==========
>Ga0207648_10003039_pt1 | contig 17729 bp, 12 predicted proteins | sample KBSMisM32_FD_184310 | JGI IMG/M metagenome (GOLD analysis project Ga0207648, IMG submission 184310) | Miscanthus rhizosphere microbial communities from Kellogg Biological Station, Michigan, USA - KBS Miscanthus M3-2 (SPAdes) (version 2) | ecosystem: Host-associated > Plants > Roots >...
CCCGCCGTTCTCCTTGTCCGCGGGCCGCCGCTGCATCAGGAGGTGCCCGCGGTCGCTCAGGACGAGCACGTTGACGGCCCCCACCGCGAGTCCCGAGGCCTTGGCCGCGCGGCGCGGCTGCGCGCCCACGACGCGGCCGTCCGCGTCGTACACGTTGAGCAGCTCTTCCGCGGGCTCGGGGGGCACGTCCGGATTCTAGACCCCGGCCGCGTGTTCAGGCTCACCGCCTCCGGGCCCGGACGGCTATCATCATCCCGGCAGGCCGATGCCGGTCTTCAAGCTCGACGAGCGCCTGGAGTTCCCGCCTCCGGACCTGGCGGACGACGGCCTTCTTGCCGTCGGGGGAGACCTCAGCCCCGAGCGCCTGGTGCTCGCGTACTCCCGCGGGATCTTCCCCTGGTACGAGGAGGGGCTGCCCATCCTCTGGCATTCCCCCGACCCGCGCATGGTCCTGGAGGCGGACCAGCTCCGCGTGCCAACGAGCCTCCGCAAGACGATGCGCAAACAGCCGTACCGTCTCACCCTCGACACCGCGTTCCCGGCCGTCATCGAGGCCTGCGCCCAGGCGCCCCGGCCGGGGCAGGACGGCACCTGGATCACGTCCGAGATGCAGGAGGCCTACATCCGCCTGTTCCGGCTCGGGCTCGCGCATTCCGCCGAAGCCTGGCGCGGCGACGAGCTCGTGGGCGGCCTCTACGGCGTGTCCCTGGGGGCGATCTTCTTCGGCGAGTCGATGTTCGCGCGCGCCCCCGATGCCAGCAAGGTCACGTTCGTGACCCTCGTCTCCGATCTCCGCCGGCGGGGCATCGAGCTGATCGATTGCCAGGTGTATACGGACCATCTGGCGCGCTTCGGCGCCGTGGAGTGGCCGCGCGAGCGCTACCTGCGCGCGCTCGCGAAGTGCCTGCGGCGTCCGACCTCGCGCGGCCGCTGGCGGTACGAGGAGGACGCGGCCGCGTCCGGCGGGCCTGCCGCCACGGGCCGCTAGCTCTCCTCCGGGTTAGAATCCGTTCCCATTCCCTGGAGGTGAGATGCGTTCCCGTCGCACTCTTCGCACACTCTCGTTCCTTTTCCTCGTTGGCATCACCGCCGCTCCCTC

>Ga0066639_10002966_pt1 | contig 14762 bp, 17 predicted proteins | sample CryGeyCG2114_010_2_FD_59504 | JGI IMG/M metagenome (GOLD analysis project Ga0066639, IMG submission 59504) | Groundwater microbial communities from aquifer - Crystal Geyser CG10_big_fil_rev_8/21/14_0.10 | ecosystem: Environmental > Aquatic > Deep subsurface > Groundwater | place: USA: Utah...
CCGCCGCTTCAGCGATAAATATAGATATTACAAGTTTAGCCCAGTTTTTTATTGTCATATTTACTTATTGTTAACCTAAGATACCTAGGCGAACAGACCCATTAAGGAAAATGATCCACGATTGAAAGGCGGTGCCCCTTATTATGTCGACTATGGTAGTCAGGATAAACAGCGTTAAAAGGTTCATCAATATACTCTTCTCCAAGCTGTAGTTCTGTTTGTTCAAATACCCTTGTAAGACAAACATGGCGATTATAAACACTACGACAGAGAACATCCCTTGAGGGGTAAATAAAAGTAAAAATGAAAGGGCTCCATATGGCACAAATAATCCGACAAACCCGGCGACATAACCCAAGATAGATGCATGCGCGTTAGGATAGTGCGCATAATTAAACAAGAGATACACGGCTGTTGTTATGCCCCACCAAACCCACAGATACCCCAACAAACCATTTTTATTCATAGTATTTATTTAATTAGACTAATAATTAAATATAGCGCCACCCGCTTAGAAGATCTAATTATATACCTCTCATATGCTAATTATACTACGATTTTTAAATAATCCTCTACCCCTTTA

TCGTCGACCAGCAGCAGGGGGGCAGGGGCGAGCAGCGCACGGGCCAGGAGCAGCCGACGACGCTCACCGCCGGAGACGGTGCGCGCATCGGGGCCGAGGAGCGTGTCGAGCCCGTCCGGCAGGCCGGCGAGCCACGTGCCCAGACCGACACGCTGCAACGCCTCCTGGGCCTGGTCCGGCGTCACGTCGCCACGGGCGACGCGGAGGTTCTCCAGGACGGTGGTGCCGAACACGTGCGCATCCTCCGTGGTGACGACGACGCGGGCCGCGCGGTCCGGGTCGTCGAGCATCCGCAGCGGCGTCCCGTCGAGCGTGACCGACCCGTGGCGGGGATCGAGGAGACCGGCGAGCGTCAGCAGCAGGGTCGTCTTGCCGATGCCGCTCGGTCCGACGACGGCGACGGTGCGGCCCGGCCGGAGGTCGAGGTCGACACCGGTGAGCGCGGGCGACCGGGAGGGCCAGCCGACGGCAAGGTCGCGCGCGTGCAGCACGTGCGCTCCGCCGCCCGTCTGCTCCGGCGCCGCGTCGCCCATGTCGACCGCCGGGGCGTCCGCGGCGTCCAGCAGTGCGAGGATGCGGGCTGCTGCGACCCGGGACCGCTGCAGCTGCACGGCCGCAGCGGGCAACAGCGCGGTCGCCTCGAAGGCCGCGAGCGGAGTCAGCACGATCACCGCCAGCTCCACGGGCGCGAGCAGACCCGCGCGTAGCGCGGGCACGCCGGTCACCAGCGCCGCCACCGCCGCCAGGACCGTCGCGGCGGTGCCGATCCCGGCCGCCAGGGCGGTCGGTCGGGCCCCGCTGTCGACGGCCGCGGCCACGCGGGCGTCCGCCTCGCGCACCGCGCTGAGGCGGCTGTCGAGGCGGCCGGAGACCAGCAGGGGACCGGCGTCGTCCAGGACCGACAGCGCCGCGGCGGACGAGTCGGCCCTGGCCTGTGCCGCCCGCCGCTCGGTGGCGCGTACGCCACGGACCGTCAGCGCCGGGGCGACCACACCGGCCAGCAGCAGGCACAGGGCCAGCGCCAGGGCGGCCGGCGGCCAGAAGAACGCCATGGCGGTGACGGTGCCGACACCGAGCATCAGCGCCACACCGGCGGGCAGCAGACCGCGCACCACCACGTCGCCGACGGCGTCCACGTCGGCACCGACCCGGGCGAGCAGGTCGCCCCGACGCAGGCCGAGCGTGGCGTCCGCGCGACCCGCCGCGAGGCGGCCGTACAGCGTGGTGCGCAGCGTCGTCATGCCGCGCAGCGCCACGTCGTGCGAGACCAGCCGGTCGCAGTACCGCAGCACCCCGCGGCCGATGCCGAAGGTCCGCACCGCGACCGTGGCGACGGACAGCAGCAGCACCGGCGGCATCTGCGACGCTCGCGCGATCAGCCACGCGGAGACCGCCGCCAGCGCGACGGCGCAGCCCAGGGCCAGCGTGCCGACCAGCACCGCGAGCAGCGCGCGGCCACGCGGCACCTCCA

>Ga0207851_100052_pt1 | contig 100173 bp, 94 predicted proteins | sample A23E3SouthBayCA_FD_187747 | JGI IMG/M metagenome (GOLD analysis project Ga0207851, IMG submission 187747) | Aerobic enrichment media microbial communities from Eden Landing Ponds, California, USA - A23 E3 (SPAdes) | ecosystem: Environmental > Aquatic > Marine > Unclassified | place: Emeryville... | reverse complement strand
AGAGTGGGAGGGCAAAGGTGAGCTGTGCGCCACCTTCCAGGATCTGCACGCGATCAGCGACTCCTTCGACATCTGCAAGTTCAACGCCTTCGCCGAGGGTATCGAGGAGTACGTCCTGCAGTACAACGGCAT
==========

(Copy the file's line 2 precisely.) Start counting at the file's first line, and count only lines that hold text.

CCCGCCGTTCTCCTTGTCCGCGGGCCGCCGCTGCATCAGGAGGTGCCCGCGGTCGCTCAGGACGAGCACGTTGACGGCCCCCACCGCGAGTCCCGAGGCCTTGGCCGCGCGGCGCGGCTGCGCGCCCACGACGCGGCCGTCCGCGTCGTACACGTTGAGCAGCTCTTCCGCGGGCTCGGGGGGCACGTCCGGATTCTAGACCCCGGCCGCGTGTTCAGGCTCACCGCCTCCGGGCCCGGACGGCTATCATCATCCCGGCAGGCCGATGCCGGTCTTCAAGCTCGACGAGCGCCTGGAGTTCCCGCCTCCGGACCTGGCGGACGACGGCCTTCTTGCCGTCGGGGGAGACCTCAGCCCCGAGCGCCTGGTGCTCGCGTACTCCCGCGGGATCTTCCCCTGGTACGAGGAGGGGCTGCCCATCCTCTGGCATTCCCCCGACCCGCGCATGGTCCTGGAGGCGGACCAGCTCCGCGTGCCAACGAGCCTCCGCAAGACGATGCGCAAACAGCCGTACCGTCTCACCCTCGACACCGCGTTCCCGGCCGTCATCGAGGCCTGCGCCCAGGCGCCCCGGCCGGGGCAGGACGGCACCTGGATCACGTCCGAGATGCAGGAGGCCTACATCCGCCTGTTCCGGCTCGGGCTCGCGCATTCCGCCGAAGCCTGGCGCGGCGACGAGCTCGTGGGCGGCCTCTACGGCGTGTCCCTGGGGGCGATCTTCTTCGGCGAGTCGATGTTCGCGCGCGCCCCCGATGCCAGCAAGGTCACGTTCGTGACCCTCGTCTCCGATCTCCGCCGGCGGGGCATCGAGCTGATCGATTGCCAGGTGTATACGGACCATCTGGCGCGCTTCGGCGCCGTGGAGTGGCCGCGCGAGCGCTACCTGCGCGCGCTCGCGAAGTGCCTGCGGCGTCCGACCTCGCGCGGCCGCTGGCGGTACGAGGAGGACGCGGCCGCGTCCGGCGGGCCTGCCGCCACGGGCCGCTAGCTCTCCTCCGGGTTAGAATCCGTTCCCATTCCCTGGAGGTGAGATGCGTTCCCGTCGCACTCTTCGCACACTCTCGTTCCTTTTCCTCGTTGGCATCACCGCCGCTCCCTC